Freelancers have to collect and organize large amounts of client information, especially for major projects like entire websites or white papers. Managing all this information can become tricky if you have multiple clients requesting several small projects a month.

The data load becomes even larger if you receive a lot of unqualified leads regularly. An organized system of forms for potential and current clients helps reduce the volume of emails you have to sort through. Indy has lead form features that connect to various other tools to make your workflow easier than ever.

Necessary Forms.

Lead forms make it easier for your client to get in contact with you about their basic needs. These forms are usually available to the public, so they keep functionality to a minimum to avoid abuse and spam. They often do not allow file uploads, as files can be collected via email later.

Client onboarding forms are an additional later step in the process. Your proposal establishes what you can do for the client, while the onboarding form collects the client’s point of contact, project director, billing information, and other essentials.

Feedback forms might not get used frequently, especially if you establish a healthy line of communication via email by the end of the project. However, they’re essential for showing clients you care about their experience. If the questions are well-written, they could prompt helpful feedback that your client might not have thought of otherwise.

Other forms, such as change request forms, can help certain freelancers, but some may prefer email. Depending on the freelancer and project workflow, forms can help streamline communications that are usually similar and require the collection of similar information.

Best Form Features.

Forms should allow for both text input and multiple-choice selections. This may help reduce client confusion and misunderstandings by giving them a clear set of options to choose from limited options.

The form creator should be able to decide which fields are optional and which are mandatory. The number of mandatory fields will vary, but almost all of them should be compulsory on client onboarding forms. On the other hand, client lead forms should have as many optional fields as possible to make sure the client submits them.

Form templates work best if you can embed them on your webpage in addition to having a separate form page. Sometimes having the form built into your portfolio page will keep clients’ attention longer.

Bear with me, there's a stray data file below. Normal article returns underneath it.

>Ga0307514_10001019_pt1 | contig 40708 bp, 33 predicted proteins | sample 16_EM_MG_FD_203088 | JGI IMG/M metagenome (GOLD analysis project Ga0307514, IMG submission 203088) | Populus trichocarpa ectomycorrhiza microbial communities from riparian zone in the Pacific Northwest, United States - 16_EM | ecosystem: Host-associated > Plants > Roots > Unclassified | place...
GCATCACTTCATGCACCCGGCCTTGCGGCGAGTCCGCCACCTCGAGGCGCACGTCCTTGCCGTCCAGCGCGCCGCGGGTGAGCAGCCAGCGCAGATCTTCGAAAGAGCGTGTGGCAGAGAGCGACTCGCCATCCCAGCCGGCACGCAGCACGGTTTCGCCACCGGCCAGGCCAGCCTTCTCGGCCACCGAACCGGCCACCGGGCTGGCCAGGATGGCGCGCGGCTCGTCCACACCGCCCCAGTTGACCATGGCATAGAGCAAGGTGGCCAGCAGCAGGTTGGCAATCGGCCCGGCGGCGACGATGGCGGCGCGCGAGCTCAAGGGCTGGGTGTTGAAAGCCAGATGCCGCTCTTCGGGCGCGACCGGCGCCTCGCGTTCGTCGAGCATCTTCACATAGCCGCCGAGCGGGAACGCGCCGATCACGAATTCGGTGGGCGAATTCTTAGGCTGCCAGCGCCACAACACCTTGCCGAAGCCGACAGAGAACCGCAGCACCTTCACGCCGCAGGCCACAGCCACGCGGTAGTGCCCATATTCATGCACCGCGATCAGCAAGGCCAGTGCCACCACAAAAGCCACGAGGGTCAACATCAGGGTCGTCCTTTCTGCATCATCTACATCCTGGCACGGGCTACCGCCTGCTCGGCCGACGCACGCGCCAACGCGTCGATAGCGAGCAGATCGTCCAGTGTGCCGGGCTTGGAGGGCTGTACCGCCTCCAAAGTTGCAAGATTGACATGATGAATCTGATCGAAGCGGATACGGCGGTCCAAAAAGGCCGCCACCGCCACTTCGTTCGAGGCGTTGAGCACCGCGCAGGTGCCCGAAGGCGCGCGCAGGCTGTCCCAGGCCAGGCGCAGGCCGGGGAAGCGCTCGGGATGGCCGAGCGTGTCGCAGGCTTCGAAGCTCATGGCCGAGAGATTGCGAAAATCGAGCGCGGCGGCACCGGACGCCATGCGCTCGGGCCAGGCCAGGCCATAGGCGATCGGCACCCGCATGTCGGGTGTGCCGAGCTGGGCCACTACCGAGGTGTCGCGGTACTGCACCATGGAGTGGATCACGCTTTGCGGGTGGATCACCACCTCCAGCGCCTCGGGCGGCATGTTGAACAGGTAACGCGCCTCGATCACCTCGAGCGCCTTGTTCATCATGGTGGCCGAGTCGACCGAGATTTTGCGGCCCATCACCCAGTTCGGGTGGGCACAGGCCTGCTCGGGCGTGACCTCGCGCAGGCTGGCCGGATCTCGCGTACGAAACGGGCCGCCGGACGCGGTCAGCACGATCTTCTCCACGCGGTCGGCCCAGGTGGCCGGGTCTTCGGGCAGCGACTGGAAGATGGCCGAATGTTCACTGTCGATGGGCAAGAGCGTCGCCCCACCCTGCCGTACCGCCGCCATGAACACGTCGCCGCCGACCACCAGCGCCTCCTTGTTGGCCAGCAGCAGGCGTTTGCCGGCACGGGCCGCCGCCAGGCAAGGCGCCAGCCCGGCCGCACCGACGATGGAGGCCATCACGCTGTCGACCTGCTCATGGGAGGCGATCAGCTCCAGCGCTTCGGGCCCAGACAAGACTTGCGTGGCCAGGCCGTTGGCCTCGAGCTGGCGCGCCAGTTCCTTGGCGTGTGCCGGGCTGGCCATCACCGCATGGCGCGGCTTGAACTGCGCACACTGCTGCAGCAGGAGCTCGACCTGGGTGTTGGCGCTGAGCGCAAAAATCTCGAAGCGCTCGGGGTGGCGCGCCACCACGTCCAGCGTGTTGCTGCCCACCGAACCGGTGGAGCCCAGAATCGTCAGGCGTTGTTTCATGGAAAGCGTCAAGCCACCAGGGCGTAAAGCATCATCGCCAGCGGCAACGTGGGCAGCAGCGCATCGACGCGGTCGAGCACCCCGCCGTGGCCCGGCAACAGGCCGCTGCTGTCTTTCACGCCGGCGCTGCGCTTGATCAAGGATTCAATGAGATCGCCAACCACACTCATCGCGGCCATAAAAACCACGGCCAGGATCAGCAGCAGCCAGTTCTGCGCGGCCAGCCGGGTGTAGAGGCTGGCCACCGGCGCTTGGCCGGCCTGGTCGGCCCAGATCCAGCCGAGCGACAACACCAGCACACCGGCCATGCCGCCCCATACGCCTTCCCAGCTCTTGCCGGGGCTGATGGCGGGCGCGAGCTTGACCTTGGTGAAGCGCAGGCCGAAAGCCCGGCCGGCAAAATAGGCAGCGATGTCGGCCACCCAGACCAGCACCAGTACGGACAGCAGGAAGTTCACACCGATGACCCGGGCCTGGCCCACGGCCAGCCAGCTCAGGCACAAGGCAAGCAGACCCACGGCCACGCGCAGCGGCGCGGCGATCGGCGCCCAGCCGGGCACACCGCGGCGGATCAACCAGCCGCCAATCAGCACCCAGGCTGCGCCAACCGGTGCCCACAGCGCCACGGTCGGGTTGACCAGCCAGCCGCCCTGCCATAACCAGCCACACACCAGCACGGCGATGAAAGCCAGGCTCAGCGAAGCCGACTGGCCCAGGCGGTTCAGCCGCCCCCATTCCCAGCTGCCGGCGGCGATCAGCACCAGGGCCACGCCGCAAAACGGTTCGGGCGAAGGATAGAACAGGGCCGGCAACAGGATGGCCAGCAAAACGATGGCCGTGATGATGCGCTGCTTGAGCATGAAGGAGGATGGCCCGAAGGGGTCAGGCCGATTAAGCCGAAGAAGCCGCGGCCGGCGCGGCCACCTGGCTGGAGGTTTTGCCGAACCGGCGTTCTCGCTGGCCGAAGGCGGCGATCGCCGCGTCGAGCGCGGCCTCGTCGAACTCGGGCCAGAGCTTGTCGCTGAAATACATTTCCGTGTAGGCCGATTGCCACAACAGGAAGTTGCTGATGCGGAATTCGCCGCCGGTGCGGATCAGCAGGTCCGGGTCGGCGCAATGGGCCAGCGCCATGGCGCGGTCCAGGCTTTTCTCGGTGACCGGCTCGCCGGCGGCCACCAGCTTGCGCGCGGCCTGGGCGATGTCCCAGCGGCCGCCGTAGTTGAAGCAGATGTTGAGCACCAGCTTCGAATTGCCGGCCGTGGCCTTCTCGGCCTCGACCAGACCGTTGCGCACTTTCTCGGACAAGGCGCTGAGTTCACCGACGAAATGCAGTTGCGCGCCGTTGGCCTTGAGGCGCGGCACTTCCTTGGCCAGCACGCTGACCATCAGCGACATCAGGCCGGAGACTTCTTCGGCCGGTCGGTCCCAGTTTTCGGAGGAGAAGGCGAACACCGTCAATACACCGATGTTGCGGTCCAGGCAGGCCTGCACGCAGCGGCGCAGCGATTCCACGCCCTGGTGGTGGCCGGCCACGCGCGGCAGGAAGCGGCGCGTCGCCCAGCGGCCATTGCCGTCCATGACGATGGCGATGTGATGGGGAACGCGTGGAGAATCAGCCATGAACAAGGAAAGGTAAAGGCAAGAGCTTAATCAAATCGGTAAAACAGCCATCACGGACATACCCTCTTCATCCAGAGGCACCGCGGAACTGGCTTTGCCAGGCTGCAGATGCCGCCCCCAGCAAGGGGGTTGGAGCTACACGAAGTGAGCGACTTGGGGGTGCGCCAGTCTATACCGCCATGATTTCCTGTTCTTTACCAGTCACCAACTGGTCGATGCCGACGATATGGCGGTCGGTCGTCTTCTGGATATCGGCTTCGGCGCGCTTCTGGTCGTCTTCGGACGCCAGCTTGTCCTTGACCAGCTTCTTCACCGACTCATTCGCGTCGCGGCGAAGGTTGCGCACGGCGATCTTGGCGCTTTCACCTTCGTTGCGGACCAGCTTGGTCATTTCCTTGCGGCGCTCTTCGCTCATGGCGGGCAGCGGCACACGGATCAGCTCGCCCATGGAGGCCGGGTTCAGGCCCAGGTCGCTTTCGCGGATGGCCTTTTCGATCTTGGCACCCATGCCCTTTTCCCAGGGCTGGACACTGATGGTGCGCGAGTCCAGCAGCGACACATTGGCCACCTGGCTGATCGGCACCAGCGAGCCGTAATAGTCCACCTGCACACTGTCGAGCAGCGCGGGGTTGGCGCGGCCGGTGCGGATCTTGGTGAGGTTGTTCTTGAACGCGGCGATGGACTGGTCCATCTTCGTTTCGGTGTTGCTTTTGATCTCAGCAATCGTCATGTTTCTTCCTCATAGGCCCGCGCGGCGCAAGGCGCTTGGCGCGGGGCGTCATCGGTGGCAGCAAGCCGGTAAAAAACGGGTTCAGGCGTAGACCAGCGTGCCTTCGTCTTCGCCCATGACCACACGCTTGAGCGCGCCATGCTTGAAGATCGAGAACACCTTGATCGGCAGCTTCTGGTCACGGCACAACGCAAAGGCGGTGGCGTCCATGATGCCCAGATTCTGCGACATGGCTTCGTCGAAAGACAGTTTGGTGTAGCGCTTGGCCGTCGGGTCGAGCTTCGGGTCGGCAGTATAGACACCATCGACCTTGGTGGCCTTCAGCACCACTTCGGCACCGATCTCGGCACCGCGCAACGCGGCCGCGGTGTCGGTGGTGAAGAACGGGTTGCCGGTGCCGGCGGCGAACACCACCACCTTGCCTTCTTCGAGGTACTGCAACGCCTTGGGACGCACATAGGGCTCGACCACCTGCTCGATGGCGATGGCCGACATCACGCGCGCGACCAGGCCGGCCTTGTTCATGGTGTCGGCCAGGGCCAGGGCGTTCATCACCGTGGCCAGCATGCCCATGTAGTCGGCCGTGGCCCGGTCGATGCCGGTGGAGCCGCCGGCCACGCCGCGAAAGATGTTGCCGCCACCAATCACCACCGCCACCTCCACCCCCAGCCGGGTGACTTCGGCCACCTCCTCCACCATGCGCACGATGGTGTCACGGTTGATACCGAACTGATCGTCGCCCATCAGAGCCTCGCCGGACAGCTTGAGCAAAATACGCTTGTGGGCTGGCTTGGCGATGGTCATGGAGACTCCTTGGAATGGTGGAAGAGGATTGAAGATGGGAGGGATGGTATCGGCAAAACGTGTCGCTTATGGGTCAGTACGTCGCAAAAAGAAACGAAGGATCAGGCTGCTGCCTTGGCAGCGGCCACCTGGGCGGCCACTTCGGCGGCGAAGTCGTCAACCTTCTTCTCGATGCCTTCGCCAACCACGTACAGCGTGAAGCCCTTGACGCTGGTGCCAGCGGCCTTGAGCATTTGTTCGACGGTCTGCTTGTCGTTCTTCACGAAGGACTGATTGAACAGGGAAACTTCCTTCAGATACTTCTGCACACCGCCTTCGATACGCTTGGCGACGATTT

How to Make a Professional Form.

Customizable templates make it easier to create a professional form that collects exactly what you need. Indy forms has a variety of templates available, but you can also make your own from scratch if needed.

Keep the amount of text to a minimum. You can include a sentence or two reminding the client of who you are, but every minute your client spends reading is a minute they could be spending writing to you instead.

Avoid overwhelming the client by requesting every detail of their project on a lead form. It’s common for clients to not fully know what they want yet, especially if you work in a broad field.

Differences Between Industries.

Different services and finished products will have unique form requirements. For example, a freelance programmer might want to have a multiple-choice question or drop-down menu where the client selects the programming language they want for the project.

Others might be more text-heavy. To keep text input manageable, try breaking up individual questions or prompts into separate text boxes instead of having your client put all their ideas or requests into one box.

Limits of Forms.

Forms are one-way communication, meaning that you have to ask follow-up or clarifying questions separately. You need to make sure your questions are phrased clearly on the forms themselves to minimize time-consuming follow-up.

Also, keep in mind that forms can feel impersonal if they’re overused or written without your personality. Although forms should look professional, keep the tone friendly and inviting so your client knows they can ask you for whatever they need. Use essentials like “please” and “thank you” to make a good impression throughout the proposal and project phases.

Ready for Anything.

Forms help manage client expectations as well as your own, especially if you use multiple-choice boxes or drop-down menus to hone responses. Remember that clients will always come up with ways to ask for more and that forms are just one part of your overall lead generation and data management strategy.

Keeping your proposals, contracts, and timesheets organized in the same platform can make your entire workflow more manageable.